As Harvard Business Review points out, not only has the pandemic accelerated the adoption of remote work, many companies, including Facebook and Twitter are shifting roles to permanent virtual positions. This comes with both advantages and challenges. A key consideration are relationships - essential to high-performance teams. If you don’t have a mechanism in place to ensure effective and regular communication, you’re already on the back foot. What’s the best way to build connections and relationships with remote teams? The answer is without a doubt, daily huddles.
First put forward by Verne Harnish in his book Scaling Up (a revision of his earlier business classic Mastering the Rockerfeller Habits), the daily huddle is a 5-15 minute meeting to discuss tactical issues and provide updates. Every business should hold them regularly to build relationships, address communication challenges, and make important decisions for scaling up the organization.
The primary reason for implementing regular daily huddles is to speed up the cadence (ie. the frequency, format, and sequence with which a manager meets with their team members) of communication - this is especially important with remote work where people are not meeting around the coffee machine or in the kitchen for a catch-up. Huddles should, therefore, be orchestrated around building relationships and improving communication. The daily huddle tracks progress and brings out sticking points that are blocking their execution. They can help avoid minor train wrecks and quickly take advantage of unforeseen opportunities. Setting up a meeting can often mean more time and hassle than the actual meeting itself. Prescheduling regular meetings acts as a place holder in everyone’s calendar, thus reducing this hassle. The daily huddle can save everyone an hour or so of needless email updates and unnecessary interruptions. You always know that if you’ve been unable to get in touch with a colleague for any reason, you’ll catch them in the daily huddle. Finally, issues that emerge from daily huddles drive the main topics for the weekly meeting. Today, tens of thousands of companies around the world have discovered the freedom and potent power that comes from implementing this simple rhythm.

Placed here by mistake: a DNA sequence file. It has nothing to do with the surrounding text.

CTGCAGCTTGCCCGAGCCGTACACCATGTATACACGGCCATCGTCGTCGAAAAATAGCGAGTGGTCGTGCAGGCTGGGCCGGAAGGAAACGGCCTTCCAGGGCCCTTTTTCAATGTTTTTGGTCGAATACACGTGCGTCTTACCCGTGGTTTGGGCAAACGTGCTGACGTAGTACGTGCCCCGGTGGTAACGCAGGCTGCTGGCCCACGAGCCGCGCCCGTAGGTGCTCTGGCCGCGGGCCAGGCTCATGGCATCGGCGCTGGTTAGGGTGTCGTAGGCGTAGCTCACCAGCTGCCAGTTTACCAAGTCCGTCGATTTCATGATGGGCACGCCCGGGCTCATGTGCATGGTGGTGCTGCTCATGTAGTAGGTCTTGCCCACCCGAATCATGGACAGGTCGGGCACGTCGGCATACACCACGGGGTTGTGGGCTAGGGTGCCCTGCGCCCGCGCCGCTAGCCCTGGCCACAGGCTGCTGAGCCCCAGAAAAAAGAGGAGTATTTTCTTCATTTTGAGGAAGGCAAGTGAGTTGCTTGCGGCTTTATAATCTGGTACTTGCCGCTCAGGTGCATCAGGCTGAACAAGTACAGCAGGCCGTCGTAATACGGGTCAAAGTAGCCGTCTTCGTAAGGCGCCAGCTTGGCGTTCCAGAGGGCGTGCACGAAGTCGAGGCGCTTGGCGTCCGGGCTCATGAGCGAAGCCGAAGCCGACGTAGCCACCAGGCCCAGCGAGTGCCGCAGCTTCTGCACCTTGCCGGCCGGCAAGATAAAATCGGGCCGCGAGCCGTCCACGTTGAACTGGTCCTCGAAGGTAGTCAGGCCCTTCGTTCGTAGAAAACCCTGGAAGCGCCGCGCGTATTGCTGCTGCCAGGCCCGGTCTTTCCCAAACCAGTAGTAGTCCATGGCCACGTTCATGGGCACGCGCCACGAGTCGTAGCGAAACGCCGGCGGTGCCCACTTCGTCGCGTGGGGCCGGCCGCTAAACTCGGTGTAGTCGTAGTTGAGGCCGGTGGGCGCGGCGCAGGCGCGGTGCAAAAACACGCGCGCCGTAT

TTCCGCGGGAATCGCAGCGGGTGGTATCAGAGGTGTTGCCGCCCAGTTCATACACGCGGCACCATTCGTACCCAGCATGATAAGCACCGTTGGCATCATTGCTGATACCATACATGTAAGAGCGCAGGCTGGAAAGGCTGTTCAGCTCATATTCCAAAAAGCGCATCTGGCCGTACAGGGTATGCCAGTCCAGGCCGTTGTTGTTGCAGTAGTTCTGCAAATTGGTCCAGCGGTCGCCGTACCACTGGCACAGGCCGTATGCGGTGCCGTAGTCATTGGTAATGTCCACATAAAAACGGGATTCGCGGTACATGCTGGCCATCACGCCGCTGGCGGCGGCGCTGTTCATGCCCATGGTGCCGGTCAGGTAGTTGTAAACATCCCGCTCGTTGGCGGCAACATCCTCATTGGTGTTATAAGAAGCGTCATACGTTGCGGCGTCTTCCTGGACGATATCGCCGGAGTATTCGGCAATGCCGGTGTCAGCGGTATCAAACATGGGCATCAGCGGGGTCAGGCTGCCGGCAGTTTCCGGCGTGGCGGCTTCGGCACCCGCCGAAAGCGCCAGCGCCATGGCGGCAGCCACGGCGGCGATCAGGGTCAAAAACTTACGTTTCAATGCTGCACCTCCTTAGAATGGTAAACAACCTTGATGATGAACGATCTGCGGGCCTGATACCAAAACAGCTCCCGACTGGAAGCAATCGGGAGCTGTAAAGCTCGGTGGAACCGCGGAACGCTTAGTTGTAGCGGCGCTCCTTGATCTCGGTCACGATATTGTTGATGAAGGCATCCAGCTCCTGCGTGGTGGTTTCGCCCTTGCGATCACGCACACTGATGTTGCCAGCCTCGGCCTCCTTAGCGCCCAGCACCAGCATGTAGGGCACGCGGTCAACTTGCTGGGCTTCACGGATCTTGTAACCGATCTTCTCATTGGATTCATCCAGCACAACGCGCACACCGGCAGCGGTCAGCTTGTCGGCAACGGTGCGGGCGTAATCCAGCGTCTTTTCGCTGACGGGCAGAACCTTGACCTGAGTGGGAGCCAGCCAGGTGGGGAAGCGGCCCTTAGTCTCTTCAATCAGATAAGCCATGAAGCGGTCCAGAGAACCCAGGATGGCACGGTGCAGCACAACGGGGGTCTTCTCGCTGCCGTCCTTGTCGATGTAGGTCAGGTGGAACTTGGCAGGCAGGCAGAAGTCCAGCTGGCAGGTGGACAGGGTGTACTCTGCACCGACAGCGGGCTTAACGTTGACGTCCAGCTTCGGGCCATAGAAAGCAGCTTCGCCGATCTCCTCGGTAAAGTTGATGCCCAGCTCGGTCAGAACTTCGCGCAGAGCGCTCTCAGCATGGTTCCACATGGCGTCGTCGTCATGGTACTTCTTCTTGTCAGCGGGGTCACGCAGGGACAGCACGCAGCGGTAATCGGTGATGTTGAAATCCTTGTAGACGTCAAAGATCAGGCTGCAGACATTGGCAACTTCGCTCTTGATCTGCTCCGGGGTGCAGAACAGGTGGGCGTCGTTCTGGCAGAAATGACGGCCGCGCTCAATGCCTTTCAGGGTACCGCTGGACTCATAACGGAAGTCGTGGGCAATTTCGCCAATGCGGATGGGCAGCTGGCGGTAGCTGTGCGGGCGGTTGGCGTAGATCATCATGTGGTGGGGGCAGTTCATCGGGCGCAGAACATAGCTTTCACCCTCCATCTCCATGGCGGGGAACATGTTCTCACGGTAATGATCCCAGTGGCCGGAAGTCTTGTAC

For my own part, regular daily huddles in Zimbabwe (at the start of my day) with three-quarters of my team in the Philippines (in the middle of their day) and our CEO and others in Australia (at the end of their day), are essential. They’re not seen as a micro-management technique in any way - we are given the freedom and trust to achieve our goals in an adult and mature way. Daily huddles are fun (we often have a bit of a laugh) and they make me feel part of a real team - rather than out on a limb on my own in a different time zone on the other side of the world. Huddles strongly solidify business relationships and strengthen communication. They allow important discussions to unfold around new opportunities, strategic concerns, and bottlenecks. They significantly contribute to highlighting the role I - and all of my colleagues - play in ensuring our business stays on track in achieving its goals. Once you’re into the groove of the daily huddle, you end up not being able to imagine your working day without it.
If you’re interested in working with an offshore outsourcer who will ensure, amongst other things, that daily huddles happen with your remote team, download our eBook, '30 Hints & Tips To Get The Most Out Of Your Remote Team’. It will ensure you're informed and have the right questions to ask when considering the next step.